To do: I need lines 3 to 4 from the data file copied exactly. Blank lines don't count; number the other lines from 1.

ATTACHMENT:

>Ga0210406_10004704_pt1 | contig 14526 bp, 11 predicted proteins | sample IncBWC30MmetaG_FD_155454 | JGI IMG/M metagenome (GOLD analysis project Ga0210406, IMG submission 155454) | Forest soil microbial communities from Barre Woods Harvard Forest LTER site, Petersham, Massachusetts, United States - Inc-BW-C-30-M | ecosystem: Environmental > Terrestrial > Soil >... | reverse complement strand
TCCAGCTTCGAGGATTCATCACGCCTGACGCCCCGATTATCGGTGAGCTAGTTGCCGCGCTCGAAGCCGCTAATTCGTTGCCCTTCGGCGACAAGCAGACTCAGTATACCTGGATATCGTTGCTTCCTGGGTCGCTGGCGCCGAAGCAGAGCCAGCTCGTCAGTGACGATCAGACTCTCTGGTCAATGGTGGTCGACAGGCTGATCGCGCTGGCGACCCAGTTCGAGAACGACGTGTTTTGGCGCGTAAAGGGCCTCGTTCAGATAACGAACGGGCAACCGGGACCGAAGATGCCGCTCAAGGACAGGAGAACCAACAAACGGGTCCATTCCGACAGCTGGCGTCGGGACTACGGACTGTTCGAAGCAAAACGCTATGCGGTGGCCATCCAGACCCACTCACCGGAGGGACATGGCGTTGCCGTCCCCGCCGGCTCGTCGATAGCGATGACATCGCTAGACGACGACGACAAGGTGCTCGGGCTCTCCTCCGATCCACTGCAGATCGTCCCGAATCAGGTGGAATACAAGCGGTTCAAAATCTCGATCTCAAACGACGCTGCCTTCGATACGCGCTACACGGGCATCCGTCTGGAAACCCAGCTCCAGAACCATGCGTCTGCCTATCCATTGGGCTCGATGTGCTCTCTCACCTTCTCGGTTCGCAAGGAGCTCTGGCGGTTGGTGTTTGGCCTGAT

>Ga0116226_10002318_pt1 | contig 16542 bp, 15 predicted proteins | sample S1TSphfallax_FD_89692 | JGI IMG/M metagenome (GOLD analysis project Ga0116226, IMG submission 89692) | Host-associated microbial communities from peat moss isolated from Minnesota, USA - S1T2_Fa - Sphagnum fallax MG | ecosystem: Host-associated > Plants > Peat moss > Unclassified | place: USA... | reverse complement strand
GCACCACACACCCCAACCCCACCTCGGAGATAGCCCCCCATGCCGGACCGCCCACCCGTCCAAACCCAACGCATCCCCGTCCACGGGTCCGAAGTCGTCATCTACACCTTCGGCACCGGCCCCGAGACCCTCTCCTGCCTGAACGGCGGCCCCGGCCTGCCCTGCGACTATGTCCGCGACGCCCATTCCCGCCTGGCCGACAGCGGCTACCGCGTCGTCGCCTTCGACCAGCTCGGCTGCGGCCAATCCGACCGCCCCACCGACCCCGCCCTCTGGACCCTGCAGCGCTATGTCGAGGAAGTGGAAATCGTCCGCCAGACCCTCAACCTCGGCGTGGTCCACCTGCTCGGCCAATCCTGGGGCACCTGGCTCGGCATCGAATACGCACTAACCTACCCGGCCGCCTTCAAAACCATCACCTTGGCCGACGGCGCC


>Ga0116226_10002318_pt1 | contig 16542 bp, 15 predicted proteins | sample S1TSphfallax_FD_89692 | JGI IMG/M metagenome (GOLD analysis project Ga0116226, IMG submission 89692) | Host-associated microbial communities from peat moss isolated from Minnesota, USA - S1T2_Fa - Sphagnum fallax MG | ecosystem: Host-associated > Plants > Peat moss > Unclassified | place: USA... | reverse complement strand
GCACCACACACCCCAACCCCACCTCGGAGATAGCCCCCCATGCCGGACCGCCCACCCGTCCAAACCCAACGCATCCCCGTCCACGGGTCCGAAGTCGTCATCTACACCTTCGGCACCGGCCCCGAGACCCTCTCCTGCCTGAACGGCGGCCCCGGCCTGCCCTGCGACTATGTCCGCGACGCCCATTCCCGCCTGGCCGACAGCGGCTACCGCGTCGTCGCCTTCGACCAGCTCGGCTGCGGCCAATCCGACCGCCCCACCGACCCCGCCCTCTGGACCCTGCAGCGCTATGTCGAGGAAGTGGAAATCGTCCGCCAGACCCTCAACCTCGGCGTGGTCCACCTGCTCGGCCAATCCTGGGGCACCTGGCTCGGCATCGAATACGCACTAACCTACCCGGCCGCCTTCAAAACCATCACCTTGGCCGACGGCGCC